Five years ago this summer, I wrote a piece that probably got more reader reaction than all 7,236 of the other stories combined that I've done since I started covering the NFL two decades ago. And that was just from family members.
Maybe you remember it. It featured
As always, thanks for the feedback folks, and keep those cards, letters and clicks coming.
As much as I realized at the time I was swimming against a powerful rip tide of public opinion and, yes, biting the hand that helps feed me in this NFL-obsessed land of ours, I was still amazed by the width and breadth of that column's reach. Besides being deluged with requests from radio stations far and wide to discuss my reasoning on air, I heard from a documentary-maker who was shooting a film about the impact of the fantasy game, an author who was writing a book on the subject, and even a college student or two who were doing a thesis or term paper on the topic.
It later occurred to me that talking/writing about fantasy football (I still refuse to capitalize the f's, as if it's a corporation or a sovereign country) is apparently only slightly less popular than playing the game itself. Everyone seems to have an opinion on fantasy football, and there's no mushy middle to inhabit. You're either with the fantasy players or against them, and the debate is almost entirely dominated by the true believers who worship the game. Think American Idol fans, but in a sports crowd.
I get it. I'm not in the norm on this one. I still have never played the game, don't care to, and I'm certainly not about to start now. Not to rehash my entire list, but my objections to the fantasy game still center on how it changes the way you watch a game (trivializing the bottom line result and blurring lines galore when it comes to team loyalties), glorifies the stats accumulator over the team player (say, how come nobody seems to covet
Five years after my fantasy screed (one of the kinder, more subtle descriptions offered of that piece), the game built around an alternate state of reality hasn't exactly plateaued, has it? The housing bubble burst, the stock market tanked, and the economy almost slid into a capital-lettered second Great Depression, but fantasy football is bigger and thriving more than ever. That point was soundly driven home to me again Wednesday, when an e-mail from the NFL landed in my in-box, announcing the league was jumping with two feet deeper into the ever-expanding world of fantasy football.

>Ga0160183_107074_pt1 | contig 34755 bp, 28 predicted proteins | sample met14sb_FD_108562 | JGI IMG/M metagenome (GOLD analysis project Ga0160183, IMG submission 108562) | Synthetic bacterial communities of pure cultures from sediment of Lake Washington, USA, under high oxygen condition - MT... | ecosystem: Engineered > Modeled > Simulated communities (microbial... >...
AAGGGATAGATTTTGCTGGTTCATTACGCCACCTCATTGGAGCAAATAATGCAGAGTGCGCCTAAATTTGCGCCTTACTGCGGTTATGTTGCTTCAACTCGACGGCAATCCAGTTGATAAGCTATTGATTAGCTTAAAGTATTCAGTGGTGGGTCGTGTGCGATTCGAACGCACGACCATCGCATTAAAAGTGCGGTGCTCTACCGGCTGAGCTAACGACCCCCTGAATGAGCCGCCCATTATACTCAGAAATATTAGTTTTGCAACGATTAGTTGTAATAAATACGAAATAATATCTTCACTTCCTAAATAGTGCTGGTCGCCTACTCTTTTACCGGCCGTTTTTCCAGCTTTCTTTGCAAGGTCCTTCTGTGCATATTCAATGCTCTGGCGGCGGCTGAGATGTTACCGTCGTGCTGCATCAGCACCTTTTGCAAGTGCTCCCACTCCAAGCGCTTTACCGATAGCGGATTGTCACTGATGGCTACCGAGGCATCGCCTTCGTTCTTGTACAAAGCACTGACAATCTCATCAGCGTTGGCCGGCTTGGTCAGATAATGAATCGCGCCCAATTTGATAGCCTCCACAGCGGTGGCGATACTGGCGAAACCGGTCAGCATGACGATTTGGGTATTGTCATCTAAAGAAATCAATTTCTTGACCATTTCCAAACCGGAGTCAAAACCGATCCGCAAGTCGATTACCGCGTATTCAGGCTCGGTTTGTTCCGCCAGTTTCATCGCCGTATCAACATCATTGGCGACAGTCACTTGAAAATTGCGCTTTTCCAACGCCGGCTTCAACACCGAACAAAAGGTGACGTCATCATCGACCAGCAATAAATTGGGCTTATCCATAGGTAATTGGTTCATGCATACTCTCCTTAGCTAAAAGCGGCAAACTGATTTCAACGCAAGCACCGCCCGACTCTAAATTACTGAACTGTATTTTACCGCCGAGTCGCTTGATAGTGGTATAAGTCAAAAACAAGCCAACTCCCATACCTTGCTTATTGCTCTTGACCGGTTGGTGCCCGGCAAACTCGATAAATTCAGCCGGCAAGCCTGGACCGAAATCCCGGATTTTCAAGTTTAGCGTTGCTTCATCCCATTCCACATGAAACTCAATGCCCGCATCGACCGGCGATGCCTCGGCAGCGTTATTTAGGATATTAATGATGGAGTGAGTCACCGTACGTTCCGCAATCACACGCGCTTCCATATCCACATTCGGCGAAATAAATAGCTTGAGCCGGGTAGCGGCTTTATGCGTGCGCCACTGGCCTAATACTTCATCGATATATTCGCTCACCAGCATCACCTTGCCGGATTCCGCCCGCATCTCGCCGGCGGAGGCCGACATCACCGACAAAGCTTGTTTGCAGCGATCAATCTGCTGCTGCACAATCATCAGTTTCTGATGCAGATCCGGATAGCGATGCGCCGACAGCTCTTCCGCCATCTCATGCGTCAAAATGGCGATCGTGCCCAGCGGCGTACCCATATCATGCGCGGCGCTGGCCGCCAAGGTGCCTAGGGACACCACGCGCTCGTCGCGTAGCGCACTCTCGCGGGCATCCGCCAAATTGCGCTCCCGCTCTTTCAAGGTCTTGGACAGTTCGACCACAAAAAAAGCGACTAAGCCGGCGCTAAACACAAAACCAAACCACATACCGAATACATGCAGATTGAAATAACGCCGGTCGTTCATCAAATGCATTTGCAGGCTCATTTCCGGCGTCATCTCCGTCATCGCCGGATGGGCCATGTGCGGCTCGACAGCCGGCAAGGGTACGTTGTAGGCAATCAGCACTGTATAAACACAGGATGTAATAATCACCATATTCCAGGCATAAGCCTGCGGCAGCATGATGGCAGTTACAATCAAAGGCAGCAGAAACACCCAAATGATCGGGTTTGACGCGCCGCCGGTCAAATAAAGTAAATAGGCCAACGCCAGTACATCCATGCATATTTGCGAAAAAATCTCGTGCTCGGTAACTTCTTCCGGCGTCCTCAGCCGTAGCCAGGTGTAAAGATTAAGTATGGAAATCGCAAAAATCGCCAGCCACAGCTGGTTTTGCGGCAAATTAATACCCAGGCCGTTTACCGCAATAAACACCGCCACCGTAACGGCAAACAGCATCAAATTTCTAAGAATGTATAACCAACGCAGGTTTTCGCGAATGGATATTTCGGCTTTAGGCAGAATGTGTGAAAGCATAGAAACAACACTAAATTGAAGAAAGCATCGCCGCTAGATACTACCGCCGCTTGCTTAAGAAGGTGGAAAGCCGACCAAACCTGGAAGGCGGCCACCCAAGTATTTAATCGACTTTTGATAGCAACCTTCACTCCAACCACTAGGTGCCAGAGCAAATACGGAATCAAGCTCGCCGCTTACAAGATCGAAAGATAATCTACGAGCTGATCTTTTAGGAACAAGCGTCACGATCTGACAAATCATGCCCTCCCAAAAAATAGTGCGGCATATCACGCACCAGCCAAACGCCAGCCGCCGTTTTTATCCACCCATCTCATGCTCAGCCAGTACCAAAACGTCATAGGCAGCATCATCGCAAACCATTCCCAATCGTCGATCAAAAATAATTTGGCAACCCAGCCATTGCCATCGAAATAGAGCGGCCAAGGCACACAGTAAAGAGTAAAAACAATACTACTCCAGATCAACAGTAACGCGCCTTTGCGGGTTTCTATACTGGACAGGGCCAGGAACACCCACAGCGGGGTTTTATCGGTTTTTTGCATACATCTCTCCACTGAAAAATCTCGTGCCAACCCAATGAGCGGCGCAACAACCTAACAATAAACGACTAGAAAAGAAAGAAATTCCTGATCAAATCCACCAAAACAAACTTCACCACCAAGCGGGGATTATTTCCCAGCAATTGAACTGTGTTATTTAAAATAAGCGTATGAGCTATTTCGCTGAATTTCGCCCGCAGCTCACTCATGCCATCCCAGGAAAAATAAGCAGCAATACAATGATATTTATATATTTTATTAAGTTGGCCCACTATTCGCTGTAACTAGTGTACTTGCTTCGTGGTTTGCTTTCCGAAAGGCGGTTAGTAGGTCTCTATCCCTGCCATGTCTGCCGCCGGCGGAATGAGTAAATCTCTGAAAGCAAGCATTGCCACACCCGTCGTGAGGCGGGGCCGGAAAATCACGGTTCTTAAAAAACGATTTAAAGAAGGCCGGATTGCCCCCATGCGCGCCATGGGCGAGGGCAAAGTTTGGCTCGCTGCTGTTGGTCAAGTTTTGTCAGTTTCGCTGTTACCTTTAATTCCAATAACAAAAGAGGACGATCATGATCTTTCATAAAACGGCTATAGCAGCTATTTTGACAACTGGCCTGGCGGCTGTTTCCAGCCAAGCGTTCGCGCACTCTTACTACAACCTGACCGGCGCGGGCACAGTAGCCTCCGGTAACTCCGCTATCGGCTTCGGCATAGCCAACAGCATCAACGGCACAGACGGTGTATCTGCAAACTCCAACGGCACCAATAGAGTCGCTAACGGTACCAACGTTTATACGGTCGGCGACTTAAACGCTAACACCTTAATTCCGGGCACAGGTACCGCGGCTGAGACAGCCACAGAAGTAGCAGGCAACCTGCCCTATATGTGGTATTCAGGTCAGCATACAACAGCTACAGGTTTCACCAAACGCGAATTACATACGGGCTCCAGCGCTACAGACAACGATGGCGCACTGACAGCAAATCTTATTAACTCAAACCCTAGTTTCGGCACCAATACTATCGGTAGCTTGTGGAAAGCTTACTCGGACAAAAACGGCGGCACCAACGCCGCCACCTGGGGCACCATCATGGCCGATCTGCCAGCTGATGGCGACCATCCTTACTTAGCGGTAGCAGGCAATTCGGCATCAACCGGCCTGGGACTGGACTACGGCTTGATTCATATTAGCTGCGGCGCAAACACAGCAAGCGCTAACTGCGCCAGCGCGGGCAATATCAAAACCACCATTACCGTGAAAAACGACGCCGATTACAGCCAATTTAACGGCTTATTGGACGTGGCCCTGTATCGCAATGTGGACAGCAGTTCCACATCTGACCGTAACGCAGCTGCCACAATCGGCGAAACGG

We're told that for the first time, NFL.com has launched a new fantasy platform (and don't you know it's all about the platforms these days), featuring "the world's only NFL fantasy game with video and extensive in-game highlights.'' The press release goes on to say that player projections are tied to Madden NFL 11, which seems about right, since that seems to link a fantasy game that really doesn't exist in reality to a video game that really doesn't exist in reality. All by a league that may not play any real games itself next year if it doesn't get its labor situation figured out.
The new NFL.com fantasy game will provide "thousands of game highlights that make fantasy football come to life.'' I don't know what your experience has been, but whenever I'm anywhere near someone keeping track of their fantasy football team on Sundays, coaxing them into making the game come to life doesn't seem to be an issue. I've had to resist the urge a time or two to shake the life out of them, but I digress.
Fans who sign up with NFL.com are promised game highlights and video analysis throughout the season, customized to each fan's team and fantasy matchup, with highlights of all "significant fantasy scoring plays integrated into the platform, making Game Day on NFL.com the ultimate fantasy experience.'' The words "ultimate fantasy experience'' sounds like a come-on line for one of those 1-900 phone services to me, but I realize I might be easily excitable and in the minority on this one.
As if that's not enough evidence that fantasy football might be close to becoming the tail that wags the dog in the NFL, at least four teams this season -- the Patriots, Ravens, 49ers and Raiders -- reportedly plan to offer their fans in-stadium glimpses of the NFL RedZone channel on game days, which provides live, real-time look-ins and highlights to every other Sunday afternoon game (a fantasy player's crack cocaine). Clubs can decide how they want to use the content, but all are believed to be intent on featuring it both before and during their games.
Also, the NFL at its March owners meeting heard a pitch from former Chiefs general manager
Sure, some of that effort is simply in line with the league's new and sensible push to make sure fans don't decide staying home and watching from the comfort of their couch beats the NFL's game-day in-stadium experience, but a big part of the lure of staying home is all about the needs and wishes of the fantasy player. Catering to that football fan is a big part of the overall goal of the NFL's new innovation.
You get the feeling we're headed for all access, all the time, with fantasy football furthering its grip as this sports-crazed nation's favorite pastime while watching its favorite game. In the NFL world, fantasy is the clear-cut king. Even if non-believers like me have our reasons for not liking it, it's not about to go away or decrease in popularity. From the looks of things, to think otherwise is pure fantasy.